One of the most important aspects of keeping balance is that everyone is in the same book. It is admittedly a little play on the phrase “on the same page.” When I say this I don’t mean that everyone has to have the same idea and be 100% in agreement. Everyone needs to know what the others are thinking. They need to at least be reading the same book.

For instance, I mentioned the differences in wants when we started homeschooling. Our book was “homeschooling”, but our ideas were different. We were on different pages of the same book.  I have always felt that if we were all the same, with all the same lines of thinking, it would be quite boring. But we do have a common goal.

For our marriage, we both know that we made a promise. At the time we made the promise we didn’t think it as serious as we do now. Our promise was to each other and to God. That’ll straighten things out, right there. Long-term: We are committed to be by each other; thick or thin (and all the rest).

When we get out of whack, we have to take a look again at our long term goals, at the book we are reading, and how we want it to end. It isn’t just about me, or him.

On the same page… {Short term goals}

When our family is going through our common book, each has to have the same pages. By this I mean we cannot take a page from a different book and insert it into only one person’s copy. It would cause disorder and unbalance.

It would not do good to be going through a book with the same title but to have the pages be something completely different. Everyone has to have the same content. This means that everyone has to have a voice, and use it.

Parenting, while it is really for the life of your children, is in some ways like short term goals. Each age and stage of our children we will have different goals; different hopes and dreams. Balance is possible only when the parents are on the same page and have those same goals.

Be willing to see others’ perspective… {Adaptability and compromise}

When going through a book we may come across something that we might not understand completely. When we are confused things can take a turn toward no good, especially if we do not search out help. If we take a passage to mean one thing and we stick with that no matter what others have to say about the matter, it is going to cause problems.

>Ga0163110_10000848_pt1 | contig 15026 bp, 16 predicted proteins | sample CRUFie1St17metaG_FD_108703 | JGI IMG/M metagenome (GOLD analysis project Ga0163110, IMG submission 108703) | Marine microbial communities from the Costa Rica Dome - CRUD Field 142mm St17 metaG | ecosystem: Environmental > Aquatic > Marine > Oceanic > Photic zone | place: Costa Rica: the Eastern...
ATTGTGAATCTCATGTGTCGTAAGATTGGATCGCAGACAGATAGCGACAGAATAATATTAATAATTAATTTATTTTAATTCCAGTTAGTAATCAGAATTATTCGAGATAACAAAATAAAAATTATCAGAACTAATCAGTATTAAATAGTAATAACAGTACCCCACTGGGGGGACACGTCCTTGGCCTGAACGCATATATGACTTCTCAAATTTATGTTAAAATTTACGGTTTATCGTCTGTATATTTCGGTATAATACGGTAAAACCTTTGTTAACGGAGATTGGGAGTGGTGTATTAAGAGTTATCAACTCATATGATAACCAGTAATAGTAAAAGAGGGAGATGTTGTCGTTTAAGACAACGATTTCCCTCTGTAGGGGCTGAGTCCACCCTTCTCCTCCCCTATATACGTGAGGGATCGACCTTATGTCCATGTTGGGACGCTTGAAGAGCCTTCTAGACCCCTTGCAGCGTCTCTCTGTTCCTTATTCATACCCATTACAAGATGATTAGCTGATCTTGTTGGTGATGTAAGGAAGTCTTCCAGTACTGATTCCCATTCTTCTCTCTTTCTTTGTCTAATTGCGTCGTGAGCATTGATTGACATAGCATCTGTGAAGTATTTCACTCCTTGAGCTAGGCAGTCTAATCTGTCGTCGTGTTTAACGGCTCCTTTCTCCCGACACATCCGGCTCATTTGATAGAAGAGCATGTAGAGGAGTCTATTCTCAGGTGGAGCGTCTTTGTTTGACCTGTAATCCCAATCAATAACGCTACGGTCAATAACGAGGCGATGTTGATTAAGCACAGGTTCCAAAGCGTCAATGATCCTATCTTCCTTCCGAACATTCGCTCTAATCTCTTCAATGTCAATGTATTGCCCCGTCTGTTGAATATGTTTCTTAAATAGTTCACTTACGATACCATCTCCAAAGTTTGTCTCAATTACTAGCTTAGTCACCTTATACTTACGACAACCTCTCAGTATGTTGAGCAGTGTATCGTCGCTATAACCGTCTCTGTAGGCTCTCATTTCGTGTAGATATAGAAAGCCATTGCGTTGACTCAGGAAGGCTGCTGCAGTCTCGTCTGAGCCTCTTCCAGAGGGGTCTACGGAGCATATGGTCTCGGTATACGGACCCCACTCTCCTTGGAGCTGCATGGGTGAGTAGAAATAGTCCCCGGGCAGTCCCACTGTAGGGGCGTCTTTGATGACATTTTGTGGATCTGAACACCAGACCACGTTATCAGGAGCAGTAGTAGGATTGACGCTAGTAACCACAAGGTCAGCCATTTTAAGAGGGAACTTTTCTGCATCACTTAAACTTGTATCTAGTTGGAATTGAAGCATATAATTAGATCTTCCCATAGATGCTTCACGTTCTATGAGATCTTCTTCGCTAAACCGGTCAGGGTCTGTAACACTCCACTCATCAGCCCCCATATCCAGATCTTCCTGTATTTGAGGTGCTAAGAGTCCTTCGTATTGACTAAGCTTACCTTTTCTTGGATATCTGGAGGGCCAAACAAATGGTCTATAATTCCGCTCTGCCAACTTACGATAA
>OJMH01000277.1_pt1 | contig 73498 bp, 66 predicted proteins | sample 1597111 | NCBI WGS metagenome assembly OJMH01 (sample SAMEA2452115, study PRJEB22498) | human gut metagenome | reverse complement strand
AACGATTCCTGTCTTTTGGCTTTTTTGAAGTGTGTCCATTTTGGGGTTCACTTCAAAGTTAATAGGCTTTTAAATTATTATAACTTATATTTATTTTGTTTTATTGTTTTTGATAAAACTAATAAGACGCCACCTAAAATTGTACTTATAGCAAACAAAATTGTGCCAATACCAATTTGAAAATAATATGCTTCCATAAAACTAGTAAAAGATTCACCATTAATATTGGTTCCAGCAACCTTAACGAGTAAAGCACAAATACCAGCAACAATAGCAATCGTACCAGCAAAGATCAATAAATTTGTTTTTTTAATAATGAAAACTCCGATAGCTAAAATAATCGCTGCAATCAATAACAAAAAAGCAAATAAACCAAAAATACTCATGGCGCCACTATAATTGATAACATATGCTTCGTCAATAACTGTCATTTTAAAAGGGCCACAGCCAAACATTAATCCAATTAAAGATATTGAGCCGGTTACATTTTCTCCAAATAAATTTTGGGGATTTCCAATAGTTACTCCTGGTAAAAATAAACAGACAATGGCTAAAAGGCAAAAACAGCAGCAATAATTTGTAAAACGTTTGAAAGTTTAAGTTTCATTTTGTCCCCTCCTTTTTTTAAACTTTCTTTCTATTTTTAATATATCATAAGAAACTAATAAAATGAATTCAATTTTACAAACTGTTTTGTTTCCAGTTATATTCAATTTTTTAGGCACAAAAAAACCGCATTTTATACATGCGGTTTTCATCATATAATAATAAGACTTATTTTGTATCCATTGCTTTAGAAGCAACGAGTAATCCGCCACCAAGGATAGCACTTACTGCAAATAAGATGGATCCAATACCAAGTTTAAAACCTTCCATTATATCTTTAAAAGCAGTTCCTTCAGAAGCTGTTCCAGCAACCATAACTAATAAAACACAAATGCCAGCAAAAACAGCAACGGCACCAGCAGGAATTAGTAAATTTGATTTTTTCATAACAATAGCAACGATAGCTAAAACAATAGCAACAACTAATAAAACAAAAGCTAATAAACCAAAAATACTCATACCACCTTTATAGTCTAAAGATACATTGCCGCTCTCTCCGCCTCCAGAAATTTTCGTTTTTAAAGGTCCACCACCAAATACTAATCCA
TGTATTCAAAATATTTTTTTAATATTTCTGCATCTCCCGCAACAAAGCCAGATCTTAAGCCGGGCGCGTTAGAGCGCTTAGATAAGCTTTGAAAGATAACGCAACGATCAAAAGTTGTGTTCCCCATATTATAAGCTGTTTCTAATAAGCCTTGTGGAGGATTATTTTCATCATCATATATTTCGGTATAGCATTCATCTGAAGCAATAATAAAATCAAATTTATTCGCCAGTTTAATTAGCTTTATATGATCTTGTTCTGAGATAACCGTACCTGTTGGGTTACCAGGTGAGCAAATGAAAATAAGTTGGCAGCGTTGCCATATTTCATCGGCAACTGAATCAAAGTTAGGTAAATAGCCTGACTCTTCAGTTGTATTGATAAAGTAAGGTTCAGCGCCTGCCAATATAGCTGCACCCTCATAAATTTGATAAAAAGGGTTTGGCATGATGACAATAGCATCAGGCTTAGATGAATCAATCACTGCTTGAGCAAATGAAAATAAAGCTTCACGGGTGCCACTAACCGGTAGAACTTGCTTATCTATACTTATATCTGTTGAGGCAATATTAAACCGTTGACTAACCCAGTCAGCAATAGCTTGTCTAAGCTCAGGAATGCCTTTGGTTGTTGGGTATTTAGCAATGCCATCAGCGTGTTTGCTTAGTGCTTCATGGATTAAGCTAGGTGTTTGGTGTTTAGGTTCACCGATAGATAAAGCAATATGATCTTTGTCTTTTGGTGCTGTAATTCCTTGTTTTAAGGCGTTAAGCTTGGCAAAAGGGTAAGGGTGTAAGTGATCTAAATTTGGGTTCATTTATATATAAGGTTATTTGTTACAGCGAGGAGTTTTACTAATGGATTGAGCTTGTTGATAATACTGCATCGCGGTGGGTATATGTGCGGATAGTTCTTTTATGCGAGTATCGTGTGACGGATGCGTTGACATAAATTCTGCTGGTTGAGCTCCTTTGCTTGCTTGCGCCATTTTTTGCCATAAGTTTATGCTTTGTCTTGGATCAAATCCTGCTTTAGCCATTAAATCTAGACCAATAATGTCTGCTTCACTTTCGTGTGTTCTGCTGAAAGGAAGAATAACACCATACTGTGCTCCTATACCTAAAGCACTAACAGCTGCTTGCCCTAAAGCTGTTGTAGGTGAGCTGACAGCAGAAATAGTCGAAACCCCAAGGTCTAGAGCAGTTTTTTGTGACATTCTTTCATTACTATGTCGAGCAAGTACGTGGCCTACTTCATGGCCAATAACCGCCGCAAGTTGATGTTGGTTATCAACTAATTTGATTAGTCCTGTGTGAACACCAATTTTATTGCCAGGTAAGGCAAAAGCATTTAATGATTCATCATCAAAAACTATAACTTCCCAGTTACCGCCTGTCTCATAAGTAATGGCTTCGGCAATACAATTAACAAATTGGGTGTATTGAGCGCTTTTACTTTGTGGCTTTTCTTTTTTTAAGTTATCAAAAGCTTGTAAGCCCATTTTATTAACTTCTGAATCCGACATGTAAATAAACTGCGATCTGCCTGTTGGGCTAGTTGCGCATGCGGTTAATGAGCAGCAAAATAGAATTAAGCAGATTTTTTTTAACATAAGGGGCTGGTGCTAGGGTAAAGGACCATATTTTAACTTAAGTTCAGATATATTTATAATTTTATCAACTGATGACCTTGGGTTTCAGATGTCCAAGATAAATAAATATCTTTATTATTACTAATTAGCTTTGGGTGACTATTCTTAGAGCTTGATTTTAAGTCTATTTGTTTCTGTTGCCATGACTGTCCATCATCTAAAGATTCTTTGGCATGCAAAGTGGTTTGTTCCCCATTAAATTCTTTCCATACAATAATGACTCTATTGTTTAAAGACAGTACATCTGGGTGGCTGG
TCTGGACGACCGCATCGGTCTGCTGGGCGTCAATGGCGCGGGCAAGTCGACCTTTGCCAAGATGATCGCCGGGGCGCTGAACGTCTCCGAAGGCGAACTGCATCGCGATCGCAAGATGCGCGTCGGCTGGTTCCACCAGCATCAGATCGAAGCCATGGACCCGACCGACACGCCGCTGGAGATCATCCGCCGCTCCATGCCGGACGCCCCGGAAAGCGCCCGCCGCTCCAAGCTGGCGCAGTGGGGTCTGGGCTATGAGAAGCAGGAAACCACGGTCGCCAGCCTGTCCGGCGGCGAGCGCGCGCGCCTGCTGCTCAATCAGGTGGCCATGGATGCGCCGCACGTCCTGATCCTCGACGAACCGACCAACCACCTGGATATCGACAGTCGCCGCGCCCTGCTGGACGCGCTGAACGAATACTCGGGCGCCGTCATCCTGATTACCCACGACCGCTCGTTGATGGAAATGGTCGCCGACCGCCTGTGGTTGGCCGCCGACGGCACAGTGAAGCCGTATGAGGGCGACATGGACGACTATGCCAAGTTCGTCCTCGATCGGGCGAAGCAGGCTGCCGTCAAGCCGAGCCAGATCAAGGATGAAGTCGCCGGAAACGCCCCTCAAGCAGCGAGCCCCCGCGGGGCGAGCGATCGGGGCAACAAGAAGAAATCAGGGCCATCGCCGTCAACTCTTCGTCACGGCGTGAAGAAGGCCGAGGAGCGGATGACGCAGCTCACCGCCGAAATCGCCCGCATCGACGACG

If we come to a point where there is confusion, we need to be willing to ask for or give explanation. Other times we need to compromise our stance or view (within reason- of course- never compromise on what is true and right). It lends balance. We are all in this together.

All of this- marriage, parenting, and homeschooling- requires balance but if every member of the family is rigid and refuses to budge or give, then it will fall. There needs to be a fluidity within all of these areas. Life is short; pick your battles.


  • Understand we are all human and prone to mistakes…but God forgives even the most heinous sinner when they ask for forgiveness.
  • Love one another as yourself…as God loved us so much he sent his son to die for us.
  • Take time to enjoy each other…take family trips together, plan date nights, have one-on-one time with each of your kids, make traditions together.

I really think that keeping these things in mind is the most helpful for finding balance in these areas of life.

I would love to hear how you find the balance for your family’s needs.

North Laurel (18 Posts)

Blossom- "North Laurel" to the online world- lives in Ohio with her husband and two teens, homeschooling the Charlotte Mason way with Ambleside Online. She is graciously allowed to be a moderator for the Ambleside Online Forum. North Laurel loves to read, be on the computer, and learn. You can read her blogging about homeschooling, book reviews and life in general at North Laurel Home & School.